There are many different factors that play a role in the successful recovery of someone who has abused alcohol or other substances. One of the biggest factors are support groups. There are quite a few reasons that addiction recovery support groups are vital to the success of recovery, and possibly just as instrumental as any other supports put into place.
Being part of or having a support group can really help a person to feel understood without feeling judged. Everyone in the support group, depending on how specific, has gone through the exact same thing or something incredibly similar, that they can offer empathy as well as support. With this empathy and support, there is a sense of validation. A person feels validated that what they are experiencing is common, normal, expected and is okay. Because alcohol or substance use is an experience unique to those in the group, outside supports may not be able to understand the thoughts and feelings that an individual has, though an addiction recovery support group can.
Each step of recovery brings new positives and negatives. With different members at different stages present in the group, people can learn what to expect, or what they may possibly face at each stage of their journey. This can help an individual prepare for their own particular experience. Gaining understanding of what they may encounter and deal with can help an individual feel more empowered and in control.
People in addiction recovery support groups tend to have the same broad or overall goal or goals. The first one is to stay clean and sober. Uniting over a common goal can help people form bonds and become invested in one another. Knowing that there are people on the same journey, achieving the same milestones, goals, and finding success can be the push that some individuals need to stay sober or substance free. For others it can be something they realize is actually an attainable goal because it is being achieved and still for others, they may simply not want to let down themselves and those invested in them by not working towards the common goal.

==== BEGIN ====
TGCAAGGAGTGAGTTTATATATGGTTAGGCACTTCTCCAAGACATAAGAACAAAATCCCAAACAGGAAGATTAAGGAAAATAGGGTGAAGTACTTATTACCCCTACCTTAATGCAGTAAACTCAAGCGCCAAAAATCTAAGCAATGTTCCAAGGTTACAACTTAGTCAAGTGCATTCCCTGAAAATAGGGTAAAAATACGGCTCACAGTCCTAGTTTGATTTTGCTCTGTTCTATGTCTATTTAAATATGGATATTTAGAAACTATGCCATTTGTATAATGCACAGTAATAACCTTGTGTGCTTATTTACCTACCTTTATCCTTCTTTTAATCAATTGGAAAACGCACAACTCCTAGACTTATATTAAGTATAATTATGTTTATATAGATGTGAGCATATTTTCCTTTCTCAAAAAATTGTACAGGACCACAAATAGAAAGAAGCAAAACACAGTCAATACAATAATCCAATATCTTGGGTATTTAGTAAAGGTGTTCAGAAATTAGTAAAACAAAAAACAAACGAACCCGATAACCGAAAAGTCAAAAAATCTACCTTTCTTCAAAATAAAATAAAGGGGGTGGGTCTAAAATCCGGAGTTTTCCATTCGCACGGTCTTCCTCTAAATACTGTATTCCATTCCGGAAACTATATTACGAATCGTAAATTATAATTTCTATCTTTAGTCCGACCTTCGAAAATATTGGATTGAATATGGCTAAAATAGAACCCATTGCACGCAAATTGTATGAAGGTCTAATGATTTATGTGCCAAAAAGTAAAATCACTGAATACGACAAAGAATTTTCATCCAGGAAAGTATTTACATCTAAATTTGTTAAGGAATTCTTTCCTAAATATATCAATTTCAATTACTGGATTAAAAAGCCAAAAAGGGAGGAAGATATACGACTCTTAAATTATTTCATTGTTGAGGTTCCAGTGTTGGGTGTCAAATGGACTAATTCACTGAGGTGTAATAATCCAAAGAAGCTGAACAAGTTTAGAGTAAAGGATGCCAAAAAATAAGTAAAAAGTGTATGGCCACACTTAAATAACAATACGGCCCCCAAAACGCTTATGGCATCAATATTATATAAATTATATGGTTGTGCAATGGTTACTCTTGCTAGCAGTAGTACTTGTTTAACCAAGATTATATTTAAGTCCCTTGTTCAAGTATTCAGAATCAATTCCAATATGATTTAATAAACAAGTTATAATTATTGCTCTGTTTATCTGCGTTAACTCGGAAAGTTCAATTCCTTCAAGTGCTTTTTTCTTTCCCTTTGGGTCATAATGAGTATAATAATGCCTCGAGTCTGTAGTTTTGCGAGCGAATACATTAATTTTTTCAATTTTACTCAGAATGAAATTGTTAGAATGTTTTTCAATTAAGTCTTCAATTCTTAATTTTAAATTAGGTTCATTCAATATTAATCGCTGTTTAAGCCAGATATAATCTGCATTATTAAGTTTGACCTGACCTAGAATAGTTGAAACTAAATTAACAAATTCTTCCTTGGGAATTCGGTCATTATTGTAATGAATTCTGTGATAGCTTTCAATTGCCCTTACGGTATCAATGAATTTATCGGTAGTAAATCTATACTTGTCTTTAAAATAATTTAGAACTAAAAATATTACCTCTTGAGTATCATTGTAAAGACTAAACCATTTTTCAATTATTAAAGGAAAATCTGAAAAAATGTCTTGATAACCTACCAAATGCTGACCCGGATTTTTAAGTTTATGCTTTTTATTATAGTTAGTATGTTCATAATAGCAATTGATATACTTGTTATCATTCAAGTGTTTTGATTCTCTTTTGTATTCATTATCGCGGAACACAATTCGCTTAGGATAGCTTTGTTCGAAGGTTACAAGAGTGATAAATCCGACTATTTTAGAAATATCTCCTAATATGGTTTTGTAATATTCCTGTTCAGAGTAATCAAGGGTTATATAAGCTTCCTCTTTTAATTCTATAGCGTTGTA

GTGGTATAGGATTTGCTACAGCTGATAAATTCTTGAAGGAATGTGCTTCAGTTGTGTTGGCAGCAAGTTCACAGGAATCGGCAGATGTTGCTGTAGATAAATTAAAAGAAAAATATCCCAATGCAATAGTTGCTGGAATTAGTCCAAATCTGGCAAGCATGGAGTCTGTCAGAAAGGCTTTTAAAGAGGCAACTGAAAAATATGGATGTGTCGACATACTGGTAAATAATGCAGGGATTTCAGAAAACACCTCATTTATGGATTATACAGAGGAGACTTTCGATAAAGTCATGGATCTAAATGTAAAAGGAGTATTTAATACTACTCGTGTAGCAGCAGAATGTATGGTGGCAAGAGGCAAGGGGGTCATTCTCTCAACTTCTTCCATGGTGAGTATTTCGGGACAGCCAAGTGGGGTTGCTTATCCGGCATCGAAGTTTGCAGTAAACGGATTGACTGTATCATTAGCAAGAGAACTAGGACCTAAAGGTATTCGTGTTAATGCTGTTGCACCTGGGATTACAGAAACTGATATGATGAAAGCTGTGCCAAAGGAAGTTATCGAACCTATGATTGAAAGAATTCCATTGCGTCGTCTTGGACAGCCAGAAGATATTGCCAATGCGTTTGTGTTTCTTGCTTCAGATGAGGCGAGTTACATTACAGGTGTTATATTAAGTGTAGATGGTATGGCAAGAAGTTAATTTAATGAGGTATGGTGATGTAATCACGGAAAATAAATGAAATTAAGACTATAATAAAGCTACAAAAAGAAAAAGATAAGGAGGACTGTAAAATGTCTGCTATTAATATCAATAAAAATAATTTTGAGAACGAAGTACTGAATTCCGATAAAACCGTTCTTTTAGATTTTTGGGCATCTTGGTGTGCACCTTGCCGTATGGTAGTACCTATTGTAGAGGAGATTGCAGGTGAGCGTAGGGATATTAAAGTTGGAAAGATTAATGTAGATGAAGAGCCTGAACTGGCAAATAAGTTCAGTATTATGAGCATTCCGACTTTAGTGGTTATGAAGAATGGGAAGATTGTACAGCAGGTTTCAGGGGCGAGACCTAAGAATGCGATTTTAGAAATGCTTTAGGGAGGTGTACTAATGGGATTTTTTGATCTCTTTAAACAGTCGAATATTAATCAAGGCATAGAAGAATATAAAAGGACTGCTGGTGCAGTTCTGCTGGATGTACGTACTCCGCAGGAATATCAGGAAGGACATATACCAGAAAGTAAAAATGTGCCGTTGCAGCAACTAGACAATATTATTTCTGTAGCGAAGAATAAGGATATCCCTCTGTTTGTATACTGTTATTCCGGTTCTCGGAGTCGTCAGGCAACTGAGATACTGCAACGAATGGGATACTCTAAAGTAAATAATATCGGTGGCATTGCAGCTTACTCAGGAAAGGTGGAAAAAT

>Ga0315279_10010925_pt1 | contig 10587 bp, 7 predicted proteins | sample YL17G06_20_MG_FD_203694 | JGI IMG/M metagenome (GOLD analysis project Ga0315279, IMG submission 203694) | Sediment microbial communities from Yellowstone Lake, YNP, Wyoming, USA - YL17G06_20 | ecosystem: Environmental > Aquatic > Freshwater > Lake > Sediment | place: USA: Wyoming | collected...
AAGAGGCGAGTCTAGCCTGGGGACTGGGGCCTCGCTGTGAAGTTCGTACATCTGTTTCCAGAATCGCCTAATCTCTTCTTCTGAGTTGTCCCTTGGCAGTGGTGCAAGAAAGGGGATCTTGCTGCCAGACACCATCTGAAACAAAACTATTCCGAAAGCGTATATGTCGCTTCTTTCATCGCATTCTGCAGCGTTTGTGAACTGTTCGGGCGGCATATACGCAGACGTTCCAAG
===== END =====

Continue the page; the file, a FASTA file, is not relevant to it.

Members of a support group can offer tips to help each other. If an individual is struggling with triggers, enablers, or any area along their journey, other members can help. People can offer what they do that works well to help them master trouble in certain areas or what they do to cope with the urge to drink or use again. Adding different coping skills and ideas to ones already learned or developed is a great benefit and advantage of going to a support group.
Since other members already went through the same or similar issues and trials, they may notice signs of relapse or pending relapse more readily. While family and friends may be taught what signs to look for, they may miss them and they may not even be aware of other subtleties that indicate a relapse has happened or is imminent. Members of the support group may know what family and friends do not because they have either experienced it or know exactly what to look for.
If you are asked to become someone’s sponsor, then there are two lives that are dependent on the success of one person. This encourages and pushes the sponsor to remain sober and drug free. They have essentially become a role model and have achieved something that the sponsored aspires to do. They also have the responsibility to stay alcohol and drug free because they need to show the person that they sponsored that it’s possible to truly live that type of lifestyle. A sponsor needs to be available and in their right mind to be able to help especially in case of an emergency and therefore cannot be easily triggered. Lastly they must be resilient enough to support the sponsored along their own journey, as the journey will be met with many challenges that the sponsor may have to be present for or helpful with. Being a sponsor is an incredibly rewarding but weighty position. It’s a journey of personal development as well. As a sponsor, a few of the qualities that one will need to possess and develop even further are patience, being sacrificial (initially), honesty, and being encouraging (but not enabling).
With just these few reasons alone, addiction recovery support groups are a tremendous help to individuals who are attempting to recover, in recovery, and are maintaining sobriety and a substance-free lifestyle. Everyone can benefit and has a position that is important for the success of other individuals and themselves.
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